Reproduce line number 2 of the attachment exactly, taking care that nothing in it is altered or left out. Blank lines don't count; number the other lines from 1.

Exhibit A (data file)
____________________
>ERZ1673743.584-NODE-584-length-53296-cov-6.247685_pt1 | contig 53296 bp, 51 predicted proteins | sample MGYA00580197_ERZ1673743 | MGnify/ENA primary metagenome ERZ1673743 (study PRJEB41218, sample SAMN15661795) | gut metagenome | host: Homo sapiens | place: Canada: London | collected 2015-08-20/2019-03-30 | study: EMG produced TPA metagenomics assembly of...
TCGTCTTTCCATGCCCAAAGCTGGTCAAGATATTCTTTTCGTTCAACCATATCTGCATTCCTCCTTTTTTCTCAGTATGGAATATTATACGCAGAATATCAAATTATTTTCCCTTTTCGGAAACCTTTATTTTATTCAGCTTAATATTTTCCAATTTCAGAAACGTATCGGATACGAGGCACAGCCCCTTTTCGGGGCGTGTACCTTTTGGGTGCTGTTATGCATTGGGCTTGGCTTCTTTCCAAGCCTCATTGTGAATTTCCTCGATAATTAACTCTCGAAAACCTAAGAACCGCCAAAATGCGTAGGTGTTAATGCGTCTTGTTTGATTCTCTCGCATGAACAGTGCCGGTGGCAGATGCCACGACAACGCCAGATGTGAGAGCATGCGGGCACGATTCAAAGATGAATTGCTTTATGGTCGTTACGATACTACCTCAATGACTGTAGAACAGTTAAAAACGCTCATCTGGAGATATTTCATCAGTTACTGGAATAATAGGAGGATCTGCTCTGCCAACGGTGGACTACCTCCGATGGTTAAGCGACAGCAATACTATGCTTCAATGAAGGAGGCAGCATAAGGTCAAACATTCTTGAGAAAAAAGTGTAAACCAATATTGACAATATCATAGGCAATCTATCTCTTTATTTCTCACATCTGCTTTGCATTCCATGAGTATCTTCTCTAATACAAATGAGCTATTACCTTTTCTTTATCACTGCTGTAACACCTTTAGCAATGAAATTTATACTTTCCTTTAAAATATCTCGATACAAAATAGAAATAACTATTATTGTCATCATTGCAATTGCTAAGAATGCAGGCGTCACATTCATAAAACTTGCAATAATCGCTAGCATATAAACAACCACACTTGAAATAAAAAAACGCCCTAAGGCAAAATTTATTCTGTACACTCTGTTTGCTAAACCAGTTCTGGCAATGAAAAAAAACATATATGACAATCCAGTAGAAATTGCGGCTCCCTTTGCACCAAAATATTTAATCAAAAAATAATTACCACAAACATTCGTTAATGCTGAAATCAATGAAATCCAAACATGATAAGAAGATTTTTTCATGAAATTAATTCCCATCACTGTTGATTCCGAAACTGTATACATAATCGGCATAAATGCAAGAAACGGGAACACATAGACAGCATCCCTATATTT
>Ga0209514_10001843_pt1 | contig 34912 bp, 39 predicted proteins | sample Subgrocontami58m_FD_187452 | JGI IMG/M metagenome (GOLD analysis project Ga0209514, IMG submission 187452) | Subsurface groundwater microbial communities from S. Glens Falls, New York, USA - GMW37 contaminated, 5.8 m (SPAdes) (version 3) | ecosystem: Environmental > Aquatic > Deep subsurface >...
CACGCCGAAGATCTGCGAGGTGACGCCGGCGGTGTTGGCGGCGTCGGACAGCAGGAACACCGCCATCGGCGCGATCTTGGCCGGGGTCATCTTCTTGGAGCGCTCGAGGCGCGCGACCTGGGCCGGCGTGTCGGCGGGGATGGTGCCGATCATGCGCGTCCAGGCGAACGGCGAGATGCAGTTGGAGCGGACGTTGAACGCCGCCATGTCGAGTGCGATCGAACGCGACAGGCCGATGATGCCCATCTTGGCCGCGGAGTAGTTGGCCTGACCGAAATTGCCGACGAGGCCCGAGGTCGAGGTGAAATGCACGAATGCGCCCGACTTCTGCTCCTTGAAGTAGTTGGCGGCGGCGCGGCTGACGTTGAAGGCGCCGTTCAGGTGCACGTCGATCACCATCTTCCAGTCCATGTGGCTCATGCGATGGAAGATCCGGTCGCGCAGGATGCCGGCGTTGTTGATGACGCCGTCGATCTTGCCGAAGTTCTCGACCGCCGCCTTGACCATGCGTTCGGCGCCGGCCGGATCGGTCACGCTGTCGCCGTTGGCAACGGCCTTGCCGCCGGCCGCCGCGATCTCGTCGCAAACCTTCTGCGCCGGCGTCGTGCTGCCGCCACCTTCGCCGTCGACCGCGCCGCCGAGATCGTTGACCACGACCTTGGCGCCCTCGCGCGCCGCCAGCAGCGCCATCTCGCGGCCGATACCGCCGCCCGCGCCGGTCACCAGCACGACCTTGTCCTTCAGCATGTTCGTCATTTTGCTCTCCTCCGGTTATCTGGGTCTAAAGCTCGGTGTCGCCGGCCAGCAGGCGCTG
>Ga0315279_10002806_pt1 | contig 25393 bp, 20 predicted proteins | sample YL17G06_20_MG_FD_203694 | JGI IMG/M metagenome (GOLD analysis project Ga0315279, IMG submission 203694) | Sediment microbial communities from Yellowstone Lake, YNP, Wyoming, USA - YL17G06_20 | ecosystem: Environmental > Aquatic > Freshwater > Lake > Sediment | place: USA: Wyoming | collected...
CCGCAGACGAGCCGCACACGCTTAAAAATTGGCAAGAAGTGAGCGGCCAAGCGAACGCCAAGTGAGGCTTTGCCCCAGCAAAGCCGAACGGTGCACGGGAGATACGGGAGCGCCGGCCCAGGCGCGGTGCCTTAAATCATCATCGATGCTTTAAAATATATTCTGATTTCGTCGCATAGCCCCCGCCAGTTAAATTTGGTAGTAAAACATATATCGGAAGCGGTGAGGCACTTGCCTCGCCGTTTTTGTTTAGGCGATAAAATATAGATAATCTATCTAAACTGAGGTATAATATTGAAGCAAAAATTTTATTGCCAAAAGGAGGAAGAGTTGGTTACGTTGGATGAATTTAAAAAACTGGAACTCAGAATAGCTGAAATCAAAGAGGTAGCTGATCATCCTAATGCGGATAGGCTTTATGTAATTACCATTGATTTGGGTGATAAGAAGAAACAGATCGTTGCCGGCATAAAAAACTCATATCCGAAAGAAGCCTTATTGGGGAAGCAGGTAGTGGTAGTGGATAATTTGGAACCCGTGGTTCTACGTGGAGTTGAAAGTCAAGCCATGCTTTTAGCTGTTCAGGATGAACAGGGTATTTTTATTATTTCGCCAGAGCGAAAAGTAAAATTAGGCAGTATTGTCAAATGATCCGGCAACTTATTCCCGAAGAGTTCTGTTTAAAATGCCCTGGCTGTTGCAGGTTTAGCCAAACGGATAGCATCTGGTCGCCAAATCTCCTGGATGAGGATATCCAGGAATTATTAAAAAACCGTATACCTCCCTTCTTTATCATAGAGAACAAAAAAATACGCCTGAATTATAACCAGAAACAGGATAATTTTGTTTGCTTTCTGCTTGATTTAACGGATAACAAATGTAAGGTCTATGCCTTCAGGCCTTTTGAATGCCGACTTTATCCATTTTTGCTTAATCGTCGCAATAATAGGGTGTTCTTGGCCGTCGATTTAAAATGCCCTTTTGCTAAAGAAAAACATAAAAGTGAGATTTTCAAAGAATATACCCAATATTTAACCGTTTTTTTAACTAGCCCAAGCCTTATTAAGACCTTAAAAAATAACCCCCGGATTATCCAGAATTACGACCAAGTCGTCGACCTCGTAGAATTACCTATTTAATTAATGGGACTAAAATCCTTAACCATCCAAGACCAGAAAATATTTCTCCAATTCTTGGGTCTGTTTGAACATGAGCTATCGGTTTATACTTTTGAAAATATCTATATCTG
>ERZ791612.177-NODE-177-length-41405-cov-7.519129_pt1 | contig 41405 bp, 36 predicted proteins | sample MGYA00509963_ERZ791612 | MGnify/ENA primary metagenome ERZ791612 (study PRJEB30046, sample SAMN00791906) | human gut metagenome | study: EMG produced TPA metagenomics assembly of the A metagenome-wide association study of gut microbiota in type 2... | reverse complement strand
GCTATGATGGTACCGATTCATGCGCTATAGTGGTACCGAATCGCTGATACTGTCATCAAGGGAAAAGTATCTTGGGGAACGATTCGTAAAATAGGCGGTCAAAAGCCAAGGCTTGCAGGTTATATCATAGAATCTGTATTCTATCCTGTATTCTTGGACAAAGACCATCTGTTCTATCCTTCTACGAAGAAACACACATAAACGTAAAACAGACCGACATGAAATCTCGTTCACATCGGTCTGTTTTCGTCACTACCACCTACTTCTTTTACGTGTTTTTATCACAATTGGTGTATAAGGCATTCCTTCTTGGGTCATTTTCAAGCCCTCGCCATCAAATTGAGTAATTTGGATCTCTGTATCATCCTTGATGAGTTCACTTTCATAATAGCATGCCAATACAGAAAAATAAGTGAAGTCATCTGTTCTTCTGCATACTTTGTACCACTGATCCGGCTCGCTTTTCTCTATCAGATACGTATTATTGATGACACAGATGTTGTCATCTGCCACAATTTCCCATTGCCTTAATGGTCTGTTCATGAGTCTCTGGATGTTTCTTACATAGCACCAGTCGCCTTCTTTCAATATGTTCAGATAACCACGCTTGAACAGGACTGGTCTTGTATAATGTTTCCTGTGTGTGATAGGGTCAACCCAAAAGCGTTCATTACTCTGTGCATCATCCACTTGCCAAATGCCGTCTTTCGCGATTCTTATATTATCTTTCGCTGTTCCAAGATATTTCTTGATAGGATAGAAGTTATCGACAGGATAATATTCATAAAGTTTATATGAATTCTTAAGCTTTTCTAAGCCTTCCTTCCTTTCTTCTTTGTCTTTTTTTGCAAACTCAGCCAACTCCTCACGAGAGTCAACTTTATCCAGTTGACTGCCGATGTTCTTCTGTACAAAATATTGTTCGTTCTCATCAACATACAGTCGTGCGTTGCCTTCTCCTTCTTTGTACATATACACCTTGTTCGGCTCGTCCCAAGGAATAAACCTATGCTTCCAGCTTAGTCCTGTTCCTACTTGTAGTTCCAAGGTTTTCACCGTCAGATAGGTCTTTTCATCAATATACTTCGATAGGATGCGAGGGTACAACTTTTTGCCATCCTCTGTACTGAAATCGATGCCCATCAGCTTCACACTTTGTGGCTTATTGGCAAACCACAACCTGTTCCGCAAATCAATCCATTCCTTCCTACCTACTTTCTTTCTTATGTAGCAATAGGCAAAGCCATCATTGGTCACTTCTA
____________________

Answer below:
TCGTCTTTCCATGCCCAAAGCTGGTCAAGATATTCTTTTCGTTCAACCATATCTGCATTCCTCCTTTTTTCTCAGTATGGAATATTATACGCAGAATATCAAATTATTTTCCCTTTTCGGAAACCTTTATTTTATTCAGCTTAATATTTTCCAATTTCAGAAACGTATCGGATACGAGGCACAGCCCCTTTTCGGGGCGTGTACCTTTTGGGTGCTGTTATGCATTGGGCTTGGCTTCTTTCCAAGCCTCATTGTGAATTTCCTCGATAATTAACTCTCGAAAACCTAAGAACCGCCAAAATGCGTAGGTGTTAATGCGTCTTGTTTGATTCTCTCGCATGAACAGTGCCGGTGGCAGATGCCACGACAACGCCAGATGTGAGAGCATGCGGGCACGATTCAAAGATGAATTGCTTTATGGTCGTTACGATACTACCTCAATGACTGTAGAACAGTTAAAAACGCTCATCTGGAGATATTTCATCAGTTACTGGAATAATAGGAGGATCTGCTCTGCCAACGGTGGACTACCTCCGATGGTTAAGCGACAGCAATACTATGCTTCAATGAAGGAGGCAGCATAAGGTCAAACATTCTTGAGAAAAAAGTGTAAACCAATATTGACAATATCATAGGCAATCTATCTCTTTATTTCTCACATCTGCTTTGCATTCCATGAGTATCTTCTCTAATACAAATGAGCTATTACCTTTTCTTTATCACTGCTGTAACACCTTTAGCAATGAAATTTATACTTTCCTTTAAAATATCTCGATACAAAATAGAAATAACTATTATTGTCATCATTGCAATTGCTAAGAATGCAGGCGTCACATTCATAAAACTTGCAATAATCGCTAGCATATAAACAACCACACTTGAAATAAAAAAACGCCCTAAGGCAAAATTTATTCTGTACACTCTGTTTGCTAAACCAGTTCTGGCAATGAAAAAAAACATATATGACAATCCAGTAGAAATTGCGGCTCCCTTTGCACCAAAATATTTAATCAAAAAATAATTACCACAAACATTCGTTAATGCTGAAATCAATGAAATCCAAACATGATAAGAAGATTTTTTCATGAAATTAATTCCCATCACTGTTGATTCCGAAACTGTATACATAATCGGCATAAATGCAAGAAACGGGAACACATAGACAGCATCCCTATATTT